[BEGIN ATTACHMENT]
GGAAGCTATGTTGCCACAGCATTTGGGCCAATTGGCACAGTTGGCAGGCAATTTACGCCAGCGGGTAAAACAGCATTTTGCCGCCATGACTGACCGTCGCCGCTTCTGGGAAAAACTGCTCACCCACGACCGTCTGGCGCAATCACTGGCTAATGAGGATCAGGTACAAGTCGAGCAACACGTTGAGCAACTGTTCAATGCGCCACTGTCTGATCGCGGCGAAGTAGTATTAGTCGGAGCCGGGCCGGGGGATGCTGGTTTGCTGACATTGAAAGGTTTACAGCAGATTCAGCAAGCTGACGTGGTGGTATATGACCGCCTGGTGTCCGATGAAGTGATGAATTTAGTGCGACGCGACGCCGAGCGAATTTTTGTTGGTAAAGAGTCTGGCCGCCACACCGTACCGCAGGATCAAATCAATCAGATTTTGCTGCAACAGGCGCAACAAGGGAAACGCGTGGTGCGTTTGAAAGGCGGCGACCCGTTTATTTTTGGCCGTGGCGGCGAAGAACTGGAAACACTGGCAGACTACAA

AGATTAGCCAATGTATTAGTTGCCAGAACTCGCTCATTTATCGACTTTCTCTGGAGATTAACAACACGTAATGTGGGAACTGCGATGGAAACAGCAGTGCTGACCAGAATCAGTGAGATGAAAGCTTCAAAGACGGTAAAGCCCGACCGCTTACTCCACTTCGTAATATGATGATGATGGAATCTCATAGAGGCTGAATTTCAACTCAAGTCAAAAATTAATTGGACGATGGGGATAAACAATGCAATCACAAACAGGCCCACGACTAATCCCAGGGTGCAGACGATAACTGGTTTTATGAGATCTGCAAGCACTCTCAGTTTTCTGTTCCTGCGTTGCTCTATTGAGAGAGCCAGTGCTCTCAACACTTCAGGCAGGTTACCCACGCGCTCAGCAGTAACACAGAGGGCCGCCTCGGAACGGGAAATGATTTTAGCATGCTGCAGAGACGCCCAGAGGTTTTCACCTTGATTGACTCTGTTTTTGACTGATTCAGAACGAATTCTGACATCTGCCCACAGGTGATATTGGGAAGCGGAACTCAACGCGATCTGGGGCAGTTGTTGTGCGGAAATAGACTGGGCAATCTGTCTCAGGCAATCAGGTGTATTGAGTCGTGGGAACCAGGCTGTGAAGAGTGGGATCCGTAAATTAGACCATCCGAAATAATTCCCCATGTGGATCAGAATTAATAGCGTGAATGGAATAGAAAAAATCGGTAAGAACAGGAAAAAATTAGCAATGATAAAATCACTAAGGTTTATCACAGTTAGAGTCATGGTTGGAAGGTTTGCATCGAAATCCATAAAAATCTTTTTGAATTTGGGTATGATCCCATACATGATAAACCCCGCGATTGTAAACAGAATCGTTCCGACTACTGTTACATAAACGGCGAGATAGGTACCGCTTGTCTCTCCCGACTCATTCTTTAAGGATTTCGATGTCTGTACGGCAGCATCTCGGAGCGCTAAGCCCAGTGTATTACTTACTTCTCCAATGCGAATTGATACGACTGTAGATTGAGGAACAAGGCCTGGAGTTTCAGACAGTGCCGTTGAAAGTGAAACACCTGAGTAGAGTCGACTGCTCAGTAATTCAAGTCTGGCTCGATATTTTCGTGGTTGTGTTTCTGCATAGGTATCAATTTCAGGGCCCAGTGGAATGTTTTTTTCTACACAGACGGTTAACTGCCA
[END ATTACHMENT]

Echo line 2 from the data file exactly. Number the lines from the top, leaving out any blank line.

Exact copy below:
AGATTAGCCAATGTATTAGTTGCCAGAACTCGCTCATTTATCGACTTTCTCTGGAGATTAACAACACGTAATGTGGGAACTGCGATGGAAACAGCAGTGCTGACCAGAATCAGTGAGATGAAAGCTTCAAAGACGGTAAAGCCCGACCGCTTACTCCACTTCGTAATATGATGATGATGGAATCTCATAGAGGCTGAATTTCAACTCAAGTCAAAAATTAATTGGACGATGGGGATAAACAATGCAATCACAAACAGGCCCACGACTAATCCCAGGGTGCAGACGATAACTGGTTTTATGAGATCTGCAAGCACTCTCAGTTTTCTGTTCCTGCGTTGCTCTATTGAGAGAGCCAGTGCTCTCAACACTTCAGGCAGGTTACCCACGCGCTCAGCAGTAACACAGAGGGCCGCCTCGGAACGGGAAATGATTTTAGCATGCTGCAGAGACGCCCAGAGGTTTTCACCTTGATTGACTCTGTTTTTGACTGATTCAGAACGAATTCTGACATCTGCCCACAGGTGATATTGGGAAGCGGAACTCAACGCGATCTGGGGCAGTTGTTGTGCGGAAATAGACTGGGCAATCTGTCTCAGGCAATCAGGTGTATTGAGTCGTGGGAACCAGGCTGTGAAGAGTGGGATCCGTAAATTAGACCATCCGAAATAATTCCCCATGTGGATCAGAATTAATAGCGTGAATGGAATAGAAAAAATCGGTAAGAACAGGAAAAAATTAGCAATGATAAAATCACTAAGGTTTATCACAGTTAGAGTCATGGTTGGAAGGTTTGCATCGAAATCCATAAAAATCTTTTTGAATTTGGGTATGATCCCATACATGATAAACCCCGCGATTGTAAACAGAATCGTTCCGACTACTGTTACATAAACGGCGAGATAGGTACCGCTTGTCTCTCCCGACTCATTCTTTAAGGATTTCGATGTCTGTACGGCAGCATCTCGGAGCGCTAAGCCCAGTGTATTACTTACTTCTCCAATGCGAATTGATACGACTGTAGATTGAGGAACAAGGCCTGGAGTTTCAGACAGTGCCGTTGAAAGTGAAACACCTGAGTAGAGTCGACTGCTCAGTAATTCAAGTCTGGCTCGATATTTTCGTGGTTGTGTTTCTGCATAGGTATCAATTTCAGGGCCCAGTGGAATGTTTTTTTCTACACAGACGGTTAACTGCCA